C. The Recent Ratliff Decision

Bowling argues that KIGA also forfeited any challenge to its liability, relying on our recent decision in a similar case, Appleton & Ratliff Coal Corp. v. Ratliff, 664 F. App'x 470 (6th Cir. 2016). In Ratliff, a miner sought benefits from an operator and insurer that were both insolvent by the time the claim reached the ALJ. Id. at 473. There, KIGA raised arguments based on exceptions in its enabling statute, the same arguments raised here—that KIGA was not responsible for paying Black Lung Benefits Act claims because those claims were “[o]cean marine insurance” or were “guaranteed by ․ governmental agencies.” Id. at 474. The ALJ and Board both disagreed and found KIGA liable to pay benefits. Id. We affirmed but based the decision on different grounds:

By failing to contest its responsible operator status until after the case went before an administrative law judge, KIGA has prevented the director from revisiting [the responsible operator] determination and effectively seeks to shift the responsibility for payment of benefits to the Trust Fund.

Because A&R failed to timely contest its liability under the Department of Labor's unchallenged regulations, it is precluded from doing so.

Id. at 475-76. In a footnote, we expressed some skepticism about the merits of KIGA's state statutory argument: “This is a novel contention, and we are not aware of any other court addressing this statutory construction question under [the Guaranty Act], or any other similarly enacted insurance guaranty act across the country.” Id. at 475 n.2. The footnote also referenced an example of a state guaranty association assuming responsibility for black lung benefits, Boyd & Stevenson Coal Co. v. Dir., Office of Workers' Comp. Programs, 407 F.3d 663, 665 (4th Cir. 2005), and mentioned the Board's decision in this case. 664 F. App'x at 475 n.2.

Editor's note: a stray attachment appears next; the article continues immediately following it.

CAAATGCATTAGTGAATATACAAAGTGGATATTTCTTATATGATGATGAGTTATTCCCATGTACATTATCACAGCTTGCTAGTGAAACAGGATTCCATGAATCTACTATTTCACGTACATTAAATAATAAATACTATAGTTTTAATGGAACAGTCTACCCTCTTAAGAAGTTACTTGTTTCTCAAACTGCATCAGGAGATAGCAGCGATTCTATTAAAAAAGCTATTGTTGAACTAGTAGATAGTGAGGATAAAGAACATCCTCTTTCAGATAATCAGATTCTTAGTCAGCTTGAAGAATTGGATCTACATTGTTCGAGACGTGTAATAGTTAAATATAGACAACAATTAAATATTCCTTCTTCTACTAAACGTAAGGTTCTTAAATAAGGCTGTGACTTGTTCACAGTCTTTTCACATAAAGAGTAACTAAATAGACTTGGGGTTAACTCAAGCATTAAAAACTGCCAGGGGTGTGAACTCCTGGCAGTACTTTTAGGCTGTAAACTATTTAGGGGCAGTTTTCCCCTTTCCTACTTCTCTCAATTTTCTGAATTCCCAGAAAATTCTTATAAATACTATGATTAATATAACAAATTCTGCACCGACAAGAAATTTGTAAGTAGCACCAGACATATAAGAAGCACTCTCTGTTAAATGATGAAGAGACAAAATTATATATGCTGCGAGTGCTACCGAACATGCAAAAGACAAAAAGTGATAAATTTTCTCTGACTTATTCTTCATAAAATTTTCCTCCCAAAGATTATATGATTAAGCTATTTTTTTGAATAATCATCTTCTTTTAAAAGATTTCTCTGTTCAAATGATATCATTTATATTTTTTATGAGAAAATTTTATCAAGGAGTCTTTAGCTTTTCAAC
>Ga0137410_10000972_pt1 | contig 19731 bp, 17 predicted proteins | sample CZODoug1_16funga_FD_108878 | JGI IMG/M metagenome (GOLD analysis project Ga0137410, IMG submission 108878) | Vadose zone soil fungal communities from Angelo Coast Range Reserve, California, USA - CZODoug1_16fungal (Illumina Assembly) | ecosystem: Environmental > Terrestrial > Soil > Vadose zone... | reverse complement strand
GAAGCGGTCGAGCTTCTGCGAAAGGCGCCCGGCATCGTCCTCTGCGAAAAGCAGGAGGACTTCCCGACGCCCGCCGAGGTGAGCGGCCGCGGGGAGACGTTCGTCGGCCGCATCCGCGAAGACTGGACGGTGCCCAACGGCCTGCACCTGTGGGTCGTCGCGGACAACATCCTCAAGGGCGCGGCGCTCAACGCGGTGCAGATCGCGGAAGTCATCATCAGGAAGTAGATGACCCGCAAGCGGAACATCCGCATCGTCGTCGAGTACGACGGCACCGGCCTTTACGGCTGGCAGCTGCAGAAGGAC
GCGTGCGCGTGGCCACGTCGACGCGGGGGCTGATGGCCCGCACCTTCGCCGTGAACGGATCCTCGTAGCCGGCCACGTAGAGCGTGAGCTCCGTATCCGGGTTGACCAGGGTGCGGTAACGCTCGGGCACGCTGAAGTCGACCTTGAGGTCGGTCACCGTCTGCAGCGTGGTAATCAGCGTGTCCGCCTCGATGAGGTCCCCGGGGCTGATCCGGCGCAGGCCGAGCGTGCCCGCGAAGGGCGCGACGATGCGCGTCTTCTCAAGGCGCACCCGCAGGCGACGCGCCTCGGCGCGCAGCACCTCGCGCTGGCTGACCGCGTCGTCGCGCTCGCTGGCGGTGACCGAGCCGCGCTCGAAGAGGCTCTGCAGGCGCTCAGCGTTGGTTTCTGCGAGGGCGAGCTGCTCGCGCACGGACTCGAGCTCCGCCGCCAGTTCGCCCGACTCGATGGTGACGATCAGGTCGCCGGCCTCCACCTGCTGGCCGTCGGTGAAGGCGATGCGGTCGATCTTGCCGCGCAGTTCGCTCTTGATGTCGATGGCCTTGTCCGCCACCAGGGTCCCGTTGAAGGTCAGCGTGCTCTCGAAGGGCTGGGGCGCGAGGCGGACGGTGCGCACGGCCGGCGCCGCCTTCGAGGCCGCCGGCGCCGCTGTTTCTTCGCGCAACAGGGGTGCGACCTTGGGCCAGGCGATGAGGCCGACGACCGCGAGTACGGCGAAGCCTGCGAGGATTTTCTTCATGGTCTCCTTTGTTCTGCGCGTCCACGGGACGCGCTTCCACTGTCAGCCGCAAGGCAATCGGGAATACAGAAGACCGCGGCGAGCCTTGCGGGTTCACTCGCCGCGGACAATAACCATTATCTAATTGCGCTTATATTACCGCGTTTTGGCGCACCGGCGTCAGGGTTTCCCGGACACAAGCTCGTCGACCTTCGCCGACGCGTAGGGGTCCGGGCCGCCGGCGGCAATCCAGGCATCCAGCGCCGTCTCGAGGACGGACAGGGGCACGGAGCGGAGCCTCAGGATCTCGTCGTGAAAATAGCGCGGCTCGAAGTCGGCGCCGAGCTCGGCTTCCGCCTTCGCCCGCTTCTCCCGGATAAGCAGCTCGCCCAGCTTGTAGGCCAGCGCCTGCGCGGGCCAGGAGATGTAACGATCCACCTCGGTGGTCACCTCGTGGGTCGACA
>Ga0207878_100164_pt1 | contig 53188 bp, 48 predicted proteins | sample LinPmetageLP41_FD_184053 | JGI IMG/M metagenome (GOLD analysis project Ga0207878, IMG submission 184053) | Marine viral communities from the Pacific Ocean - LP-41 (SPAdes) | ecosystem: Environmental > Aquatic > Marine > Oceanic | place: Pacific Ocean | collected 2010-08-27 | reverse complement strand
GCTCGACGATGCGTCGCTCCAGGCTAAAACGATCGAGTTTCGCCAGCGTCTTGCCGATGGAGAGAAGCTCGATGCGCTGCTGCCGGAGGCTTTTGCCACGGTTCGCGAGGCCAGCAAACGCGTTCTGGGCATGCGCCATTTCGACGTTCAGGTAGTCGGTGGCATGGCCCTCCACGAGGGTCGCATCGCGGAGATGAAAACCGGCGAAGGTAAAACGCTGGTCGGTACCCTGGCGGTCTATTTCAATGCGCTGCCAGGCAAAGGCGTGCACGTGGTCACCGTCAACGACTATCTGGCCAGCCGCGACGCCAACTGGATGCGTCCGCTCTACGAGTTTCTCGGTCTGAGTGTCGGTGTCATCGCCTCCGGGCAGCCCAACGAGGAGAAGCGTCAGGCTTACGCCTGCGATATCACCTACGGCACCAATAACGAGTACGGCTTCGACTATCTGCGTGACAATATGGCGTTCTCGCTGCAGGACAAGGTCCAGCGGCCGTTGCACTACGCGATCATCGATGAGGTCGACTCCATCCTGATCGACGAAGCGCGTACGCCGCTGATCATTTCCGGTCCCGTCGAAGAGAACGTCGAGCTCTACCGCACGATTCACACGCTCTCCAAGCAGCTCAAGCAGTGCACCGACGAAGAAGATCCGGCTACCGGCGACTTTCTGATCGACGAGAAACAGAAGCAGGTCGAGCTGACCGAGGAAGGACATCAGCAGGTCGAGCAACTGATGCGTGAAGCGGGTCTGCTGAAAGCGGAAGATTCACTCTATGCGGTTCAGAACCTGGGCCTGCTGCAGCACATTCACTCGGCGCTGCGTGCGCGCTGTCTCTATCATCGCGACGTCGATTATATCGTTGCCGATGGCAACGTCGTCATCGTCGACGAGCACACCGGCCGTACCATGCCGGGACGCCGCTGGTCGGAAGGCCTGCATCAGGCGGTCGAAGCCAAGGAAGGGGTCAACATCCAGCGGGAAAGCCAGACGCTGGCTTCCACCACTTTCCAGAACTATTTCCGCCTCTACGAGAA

Bowling argues that a similar forfeiture determination should apply here. There is, however, a timing difference between Ratliff and this case. In Ratliff, the insurer filed for bankruptcy a few weeks after the claim was filed, which was before the District Director had identified a responsible operator. Id. at 473. Here, KIGA had no meaningful opportunity to challenge its status before the District Director—the stage at which another responsible operator could have been identified—because Frontier became insolvent after the Director issued a decision naming Island Fork as the responsible operator. When KIGA appeared before the ALJ, and later the Board, it raised the arguments based on the exceptions in KIGA's enabling statute. Although those arguments were forfeited in Ratliff, the timing difference in this case leads us to address the merits of the statutory argument made by KIGA.

D. Responsibility to Pay Under Kentucky Law

The Guaranty Act that created KIGA excludes “[o]cean marine insurance” and “[a]ny insurance provided, written, or reinsured, or guaranteed by any government or governmental agencies.” Ky. Rev. Stat. § 304.36-030(1)(f),(h). As mentioned in the footnote in Ratliff, there does not appear to be any caselaw interpreting these provisions of the Kentucky statute.